- Level 3: Transfer—This is the tough one. Did users improve their performance in real life, because of the user assistance? For example, did real patients comply better with their medication protocols when they received redesigned instructions?
- Level 4: Results—Did we achieve the business goal we intended the document to address? For example, did support calls go down, did medical claims decrease, did user registrations increase on a redesigned Web site, did the percentage of transactions completed go up, and so forth?
I think we need to emphasize Levels 3 and 4 more. For example, I’ve never come across a research study on fonts that tested whether users completed tasks faster or made fewer errors depending on which font was used for the Help text—so why do we fight so passionately about it? I would like to see academic research increase its emphasis on user performance—Level 3.
I would also like to see more discussion about how better-informed, better-performing users make positive impacts on an organization’s business outcomes—Level 4. In the next section of this column, I’ll discuss where I believe user assistance makes substantial contributions in this area.
The Benefits of the Better-Informed, Better-Performing User
User assistance can have a tremendous impact on user adoption and market penetration. Many companies that rely on users installing their products experience significant levels of Returned Material Authorizations (RMAs)—products users return, because they do not work. However, in many instances, analysis shows there is nothing wrong with the products. Quite simply, the user was not able to install and configure the product successfully—to the point where it became functional for them. Writers who work on quick start cards and configuration guides should pay attention to this easily tracked indicator.
Web site conversion rates are another easily tracked indicator of user adoption. Conversion usually means the user has registered to use the site, adopt a feature, or receive communications from the sponsor. Technical communicators can increase user adoption by streamlining registration and providing more effective messaging before and during the registration process.
There is a tendency among technical communicators to back away from what they perceive to be marketing-oriented communications. I myself have often advocated for the point of view that such communications get in the way of the user experience. But a recent experience broadened my perspective. I was working on a set of product configuration screens and the product manager wanted a summary page at the end that communicated the value of the security modules that the user had activated. I was ready to voice my reluctance when the product manager explained that he was concerned about a specific set of users: product reviewers. It seems that product reviews in trade magazines are quite common and influential in our industry. Well, if market penetration and user acceptance are ways I can add value as a user assistance writer, why not take this class of user into account? Granted, I have to overcome the challenge of how to meet that requirement without looking and sounding like a billboard, but that’s why I’m a professional writer, and that’s my challenge to solve.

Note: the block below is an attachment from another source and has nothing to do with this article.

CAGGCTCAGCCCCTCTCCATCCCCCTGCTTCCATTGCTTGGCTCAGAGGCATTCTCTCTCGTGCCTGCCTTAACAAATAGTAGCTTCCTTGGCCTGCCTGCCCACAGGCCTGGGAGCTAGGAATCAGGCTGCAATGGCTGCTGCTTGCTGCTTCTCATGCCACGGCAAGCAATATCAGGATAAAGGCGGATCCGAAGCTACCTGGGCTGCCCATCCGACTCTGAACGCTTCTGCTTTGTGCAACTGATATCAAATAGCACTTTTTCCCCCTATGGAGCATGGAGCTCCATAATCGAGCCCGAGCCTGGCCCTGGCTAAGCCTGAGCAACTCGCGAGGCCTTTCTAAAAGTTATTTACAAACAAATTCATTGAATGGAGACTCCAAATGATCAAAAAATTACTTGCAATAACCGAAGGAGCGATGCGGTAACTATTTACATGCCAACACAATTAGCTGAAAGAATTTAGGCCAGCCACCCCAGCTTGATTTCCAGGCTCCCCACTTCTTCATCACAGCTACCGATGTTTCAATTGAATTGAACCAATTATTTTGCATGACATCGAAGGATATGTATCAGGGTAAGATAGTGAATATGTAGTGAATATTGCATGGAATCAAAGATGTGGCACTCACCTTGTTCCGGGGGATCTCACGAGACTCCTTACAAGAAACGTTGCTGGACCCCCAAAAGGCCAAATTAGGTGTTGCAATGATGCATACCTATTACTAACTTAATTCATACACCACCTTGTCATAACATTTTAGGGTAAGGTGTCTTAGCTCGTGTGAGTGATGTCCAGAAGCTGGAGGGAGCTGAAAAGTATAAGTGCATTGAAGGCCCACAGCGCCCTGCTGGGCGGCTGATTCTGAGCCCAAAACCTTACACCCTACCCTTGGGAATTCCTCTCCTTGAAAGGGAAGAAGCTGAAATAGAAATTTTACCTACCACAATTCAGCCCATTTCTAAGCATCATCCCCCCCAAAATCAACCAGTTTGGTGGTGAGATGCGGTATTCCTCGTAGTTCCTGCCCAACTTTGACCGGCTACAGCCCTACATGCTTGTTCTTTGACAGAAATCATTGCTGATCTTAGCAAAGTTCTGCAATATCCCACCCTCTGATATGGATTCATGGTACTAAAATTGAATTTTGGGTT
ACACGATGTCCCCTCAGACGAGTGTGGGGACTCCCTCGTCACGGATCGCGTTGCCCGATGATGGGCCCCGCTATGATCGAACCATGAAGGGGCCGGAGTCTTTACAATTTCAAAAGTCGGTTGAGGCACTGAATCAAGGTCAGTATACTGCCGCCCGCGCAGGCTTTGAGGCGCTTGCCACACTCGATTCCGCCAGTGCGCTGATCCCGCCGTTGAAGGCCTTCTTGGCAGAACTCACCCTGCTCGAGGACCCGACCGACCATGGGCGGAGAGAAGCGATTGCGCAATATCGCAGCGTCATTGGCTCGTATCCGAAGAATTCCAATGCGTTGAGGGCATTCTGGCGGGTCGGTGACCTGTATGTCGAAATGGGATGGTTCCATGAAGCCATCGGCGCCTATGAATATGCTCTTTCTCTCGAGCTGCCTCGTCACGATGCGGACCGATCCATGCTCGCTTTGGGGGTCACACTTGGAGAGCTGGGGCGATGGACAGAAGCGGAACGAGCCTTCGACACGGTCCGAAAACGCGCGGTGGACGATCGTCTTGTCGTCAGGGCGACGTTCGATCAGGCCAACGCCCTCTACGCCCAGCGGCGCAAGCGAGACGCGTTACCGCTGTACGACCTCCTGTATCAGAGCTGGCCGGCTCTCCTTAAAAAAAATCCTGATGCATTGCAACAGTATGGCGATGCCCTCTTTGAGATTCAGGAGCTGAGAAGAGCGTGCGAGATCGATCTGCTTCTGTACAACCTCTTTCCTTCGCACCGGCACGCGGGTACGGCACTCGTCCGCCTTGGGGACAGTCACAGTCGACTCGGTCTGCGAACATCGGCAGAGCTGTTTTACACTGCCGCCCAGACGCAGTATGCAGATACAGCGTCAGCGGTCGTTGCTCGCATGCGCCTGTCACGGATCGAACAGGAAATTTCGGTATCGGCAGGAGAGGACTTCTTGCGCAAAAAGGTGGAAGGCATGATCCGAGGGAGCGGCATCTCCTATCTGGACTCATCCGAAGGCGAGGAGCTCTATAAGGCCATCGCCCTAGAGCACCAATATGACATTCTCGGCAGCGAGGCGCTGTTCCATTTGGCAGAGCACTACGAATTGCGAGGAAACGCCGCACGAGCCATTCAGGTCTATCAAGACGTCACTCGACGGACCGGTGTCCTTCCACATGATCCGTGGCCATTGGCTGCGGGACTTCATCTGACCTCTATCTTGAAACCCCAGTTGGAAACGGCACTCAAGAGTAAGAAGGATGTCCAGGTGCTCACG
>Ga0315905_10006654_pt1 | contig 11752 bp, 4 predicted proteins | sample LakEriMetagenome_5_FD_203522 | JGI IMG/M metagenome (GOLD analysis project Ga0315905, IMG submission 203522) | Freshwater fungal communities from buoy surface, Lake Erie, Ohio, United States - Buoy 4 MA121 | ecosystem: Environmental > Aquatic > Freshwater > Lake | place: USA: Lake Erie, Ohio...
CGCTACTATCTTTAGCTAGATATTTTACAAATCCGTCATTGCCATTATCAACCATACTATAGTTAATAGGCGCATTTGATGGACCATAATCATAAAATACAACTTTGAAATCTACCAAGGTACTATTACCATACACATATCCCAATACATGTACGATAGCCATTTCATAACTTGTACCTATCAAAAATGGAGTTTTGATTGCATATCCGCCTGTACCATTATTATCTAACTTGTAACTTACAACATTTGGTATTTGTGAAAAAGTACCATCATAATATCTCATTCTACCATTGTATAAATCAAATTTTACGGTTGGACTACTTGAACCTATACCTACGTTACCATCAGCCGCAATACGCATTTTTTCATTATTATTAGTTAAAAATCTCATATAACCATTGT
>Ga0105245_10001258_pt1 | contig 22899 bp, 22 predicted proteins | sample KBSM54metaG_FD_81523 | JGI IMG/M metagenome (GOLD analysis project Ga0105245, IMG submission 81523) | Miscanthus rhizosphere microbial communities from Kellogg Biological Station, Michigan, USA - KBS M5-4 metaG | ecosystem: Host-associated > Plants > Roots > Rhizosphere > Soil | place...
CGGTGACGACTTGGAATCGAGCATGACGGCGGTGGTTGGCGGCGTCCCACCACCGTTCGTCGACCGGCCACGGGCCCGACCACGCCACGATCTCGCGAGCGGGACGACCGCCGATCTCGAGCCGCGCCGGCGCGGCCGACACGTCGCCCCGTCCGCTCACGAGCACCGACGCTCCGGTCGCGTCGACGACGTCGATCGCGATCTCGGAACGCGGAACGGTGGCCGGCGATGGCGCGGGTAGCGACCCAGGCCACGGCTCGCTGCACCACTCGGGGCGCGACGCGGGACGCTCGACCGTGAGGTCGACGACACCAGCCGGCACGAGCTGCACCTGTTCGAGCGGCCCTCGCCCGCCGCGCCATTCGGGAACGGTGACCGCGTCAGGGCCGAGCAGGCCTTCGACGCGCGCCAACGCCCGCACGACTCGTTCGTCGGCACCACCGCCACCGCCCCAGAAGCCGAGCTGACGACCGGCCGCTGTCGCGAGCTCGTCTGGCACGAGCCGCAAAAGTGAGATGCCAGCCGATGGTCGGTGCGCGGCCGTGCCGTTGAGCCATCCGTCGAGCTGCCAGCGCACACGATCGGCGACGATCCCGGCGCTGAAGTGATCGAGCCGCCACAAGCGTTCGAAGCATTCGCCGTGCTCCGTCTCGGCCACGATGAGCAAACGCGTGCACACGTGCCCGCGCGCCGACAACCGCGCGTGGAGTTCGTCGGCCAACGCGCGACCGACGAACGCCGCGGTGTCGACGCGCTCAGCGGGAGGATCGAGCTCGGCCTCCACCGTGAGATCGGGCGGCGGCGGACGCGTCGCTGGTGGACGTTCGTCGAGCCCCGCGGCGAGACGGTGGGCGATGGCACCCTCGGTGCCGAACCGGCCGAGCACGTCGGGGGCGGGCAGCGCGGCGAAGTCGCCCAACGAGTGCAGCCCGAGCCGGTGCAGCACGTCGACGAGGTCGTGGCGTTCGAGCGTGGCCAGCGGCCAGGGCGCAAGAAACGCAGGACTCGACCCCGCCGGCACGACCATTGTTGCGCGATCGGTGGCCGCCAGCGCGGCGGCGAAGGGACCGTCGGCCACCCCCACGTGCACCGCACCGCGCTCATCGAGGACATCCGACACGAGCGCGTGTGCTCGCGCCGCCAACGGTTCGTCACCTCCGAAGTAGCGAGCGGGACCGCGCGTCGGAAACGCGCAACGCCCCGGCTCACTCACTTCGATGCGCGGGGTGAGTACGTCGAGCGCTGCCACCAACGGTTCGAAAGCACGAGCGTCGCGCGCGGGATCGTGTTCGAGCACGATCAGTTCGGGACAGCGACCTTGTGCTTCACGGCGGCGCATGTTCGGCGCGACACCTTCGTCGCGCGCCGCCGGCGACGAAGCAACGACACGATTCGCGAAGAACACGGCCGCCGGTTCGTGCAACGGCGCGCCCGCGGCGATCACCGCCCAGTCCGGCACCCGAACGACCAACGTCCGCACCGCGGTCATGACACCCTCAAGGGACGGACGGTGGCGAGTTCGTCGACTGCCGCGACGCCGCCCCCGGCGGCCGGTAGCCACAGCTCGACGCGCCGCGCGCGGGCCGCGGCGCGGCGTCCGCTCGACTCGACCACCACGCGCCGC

Another way that a better-informed, better-performing user adds directly to the business bottom line is through reduced support costs. But achieving that forces user assistance writers to focus more on real stumbling blocks to user performance and satisfaction and less on documenting obvious user interactions. User assistance that focuses on expert guidance for tuning parameters and troubleshooting is more likely to add value in this area than user assistance that tells users they need to type their user ID in the user ID field and their password in the password field.
A third way better-informed, better-performing users benefit a business is that such users are more likely to derive greater value from a product and, therefore, have higher satisfaction levels. This translates into extended business opportunities within the installed base and new opportunities as a result of recommendations and reputation in the marketplace.
When assessing and communicating your value to your company, don’t focus on how you contribute lower-level value—reaction and learning. Seek guidance that helps you understand the business objectives for your product, then look for ways the product’s user assistance can support those objectives. Finally, communicate your high-level value contributions to the business. Given the choice between bragging about having an award-winning Help file or getting a favorable product review in a trade journal, I’d take the positive review any day.